We are proud to be releasing our latest Hacked Website Trend Report for 2018.
This report is based on data collected and analyzed by the GoDaddy Security / Sucuri team, which includes the Incident Response Team (IRT) and the Malware Research Team (MRT).
The data presented is based on the analysis of 33,592 cleanup requests and summarizes the latest trends by bad actors. We’ve built this analysis from prior reports to identify the latest tactics, techniques, and procedures (TTPs) detected by our Remediation Group.
We’ve summarized a few key takeaways from our Hacked Website Trend Report:
- WordPress continues to be the leading website CMS for cleanup requests (90% of all websites cleaned by Sucuri in 2018).
- There was a notable decrease in the number of updated Joomla! installations at the point of infection.
- The blacklist telemetry showed a 6% reduction in sites being blacklisted. Blacklist authorities only detected 11% of the sites we cleaned as malicious in 2018, which speaks to the importance of proper scanning and detection controls.
- Our malware families analysis showed that SEO spam increased to 51.3% (up from 44% in 2017).
- There was a sharp increase in general malware distribution; from 47% in 2017, up to 56.4% in 2018.
- The number of detected mailer scripts decreased (from 19% to 12.5% in 2018).
Based on our data, the three most commonly infected CMS platforms were WordPress (90%), Magento (4.6%), and Joomla! (4.3%).
It’s important to note that this data does not imply these platforms are more or less secure than others.
Sucuri is well established in the WordPress community and offers a free security plugin, which likely influenced the results. This data is purely a reflection of the most common platforms seen in our environment and client base.
The majority of the compromises analyzed in this report were associated with improper deployment, vulnerabilities in extensible components, configuration issues, and lack of maintenance by webmasters — not with the core of the CMS application itself.
Outdated CMS Analysis
Our report also assesses the number of outdated platforms at the point of infection. A CMS was considered out of date if the environment was not patched with the most recent recommended security version at the time services were performed.
In 2018, WordPress experienced a decline in the number of outdated vulnerable versions at the point of infection — a total of 36.7% of WordPress clean up requests had an outdated version. CMS extensions, like plugins and themes, continue to be primary attack vectors and makes their role more significant for this particular CMS, however.
Based on our cleanup data, Drupal had a 2.2% decrease in out-of-date versions from the previous year. Joomla! rose sharply from 69.8% in 2017 to 87.50% in 2018. At the current moment, these CMS’ do not possess functionality for automatic updates. This likely contributes to a larger window for attackers to target known vulnerabilities.
Magento websites (83.1%) were mostly out of date and vulnerable at the point of infection, up 2.8% from 2017. We also noticed high percentages of other outdated open-source e-commerce platforms.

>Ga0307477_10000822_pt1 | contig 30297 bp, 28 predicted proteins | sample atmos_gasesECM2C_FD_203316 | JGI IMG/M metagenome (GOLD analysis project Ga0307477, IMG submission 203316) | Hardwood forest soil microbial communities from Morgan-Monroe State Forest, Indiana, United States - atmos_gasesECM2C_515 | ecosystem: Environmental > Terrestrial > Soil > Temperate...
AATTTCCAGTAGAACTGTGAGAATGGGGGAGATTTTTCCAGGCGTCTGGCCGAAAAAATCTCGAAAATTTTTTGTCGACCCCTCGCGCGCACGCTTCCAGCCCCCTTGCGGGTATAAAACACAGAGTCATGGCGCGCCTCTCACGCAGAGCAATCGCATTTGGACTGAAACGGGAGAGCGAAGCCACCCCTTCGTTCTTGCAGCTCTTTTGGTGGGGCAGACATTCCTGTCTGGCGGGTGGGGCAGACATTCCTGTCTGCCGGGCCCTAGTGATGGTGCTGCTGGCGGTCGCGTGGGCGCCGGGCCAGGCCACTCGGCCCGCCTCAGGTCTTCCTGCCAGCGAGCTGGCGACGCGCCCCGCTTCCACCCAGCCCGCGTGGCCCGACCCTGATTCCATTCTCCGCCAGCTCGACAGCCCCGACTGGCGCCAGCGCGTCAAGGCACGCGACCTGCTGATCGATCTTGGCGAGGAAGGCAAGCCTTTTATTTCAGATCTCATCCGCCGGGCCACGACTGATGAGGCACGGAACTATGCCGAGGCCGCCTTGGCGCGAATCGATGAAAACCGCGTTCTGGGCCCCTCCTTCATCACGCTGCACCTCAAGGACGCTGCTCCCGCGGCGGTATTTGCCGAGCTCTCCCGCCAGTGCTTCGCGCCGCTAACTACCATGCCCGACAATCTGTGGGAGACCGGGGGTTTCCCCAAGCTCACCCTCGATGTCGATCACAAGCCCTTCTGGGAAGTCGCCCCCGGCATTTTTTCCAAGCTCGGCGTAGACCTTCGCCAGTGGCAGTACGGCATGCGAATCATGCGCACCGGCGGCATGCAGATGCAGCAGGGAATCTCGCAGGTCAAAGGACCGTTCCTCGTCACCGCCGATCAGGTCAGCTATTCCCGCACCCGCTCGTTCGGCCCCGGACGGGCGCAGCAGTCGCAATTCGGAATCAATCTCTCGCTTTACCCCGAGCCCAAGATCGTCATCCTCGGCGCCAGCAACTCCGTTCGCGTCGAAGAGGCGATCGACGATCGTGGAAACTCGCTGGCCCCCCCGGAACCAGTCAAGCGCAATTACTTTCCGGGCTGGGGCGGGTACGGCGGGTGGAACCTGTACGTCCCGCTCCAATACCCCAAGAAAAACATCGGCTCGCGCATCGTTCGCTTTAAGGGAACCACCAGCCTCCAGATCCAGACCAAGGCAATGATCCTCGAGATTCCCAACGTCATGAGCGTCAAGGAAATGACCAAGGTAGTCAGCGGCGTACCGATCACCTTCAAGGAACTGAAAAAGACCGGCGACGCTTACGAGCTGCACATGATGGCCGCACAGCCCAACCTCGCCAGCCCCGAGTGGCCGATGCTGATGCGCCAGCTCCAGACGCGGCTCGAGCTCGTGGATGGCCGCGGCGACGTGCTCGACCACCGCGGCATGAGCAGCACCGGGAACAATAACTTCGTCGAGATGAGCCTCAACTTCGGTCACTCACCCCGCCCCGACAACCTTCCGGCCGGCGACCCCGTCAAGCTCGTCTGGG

Attacks that target e-commerce websites are often lucrative for bad actors, as they may yield valuable customer data such as credit card details and sensitive user information.
We strongly encourage e-commerce website owners to update their software. It’s imperative that website owners update their software with the latest security enhancements and vulnerability patches. We’ve put together a helpful e-commerce security course if you are looking for more guidance.
Our 2018 blacklist analysis identified that approximately 11% of our website cleanup requests had been blacklisted by a prominent blacklist authority, a 6% decrease from 2017.
This data accentuates the importance of website monitoring to detect suspicious activity and other security issues. As a website owner, you can’t depend solely on blacklist authorities to identify if a website has been compromised.
Our latest Hacked Website Trend Report investigates which blacklist authorities were responsible for flagging infected websites and elaborates further on this topic.
A fascinating component of our 2018 research included various infection trend analysis and how they correlate to malware families and malicious payloads.
Malware families are a crucial element of our research here at Sucuri. They allow us to assess and understand a bad actor’s tactics, techniques, and procedures (TTP) and give us valuable insights to help us mitigate further attacks and protect our customers.
In our analysis of 2018 website infections, 68% of all compromises had at least one PHP-based backdoor hidden within the site. We also saw an increase in malware distribution — from 47% in 2017 to 56.4% in 2018.
Mailer script infections decreased from 19% to 12.50%, and 51.3% of all infections were related to SEO spam campaigns.
You can find more information about malware families within our report, which is available from our website and in PDF format.
We take great pride in our research efforts and hope that you’ve found our latest report engaging and insightful. We’d especially like to thank Fioravante Souza, Denis Sinegubko, Marc-Alexandre Montpas, Tiago Pellegrini, and Tony Perez for their extremely valuable contributions. Without their expertise, this report would not have been possible.
Our researchers and analysts will continue to expand on the data we collect during remediation, but any feedback or recommendations would be appreciated. We’d love to hear what you think!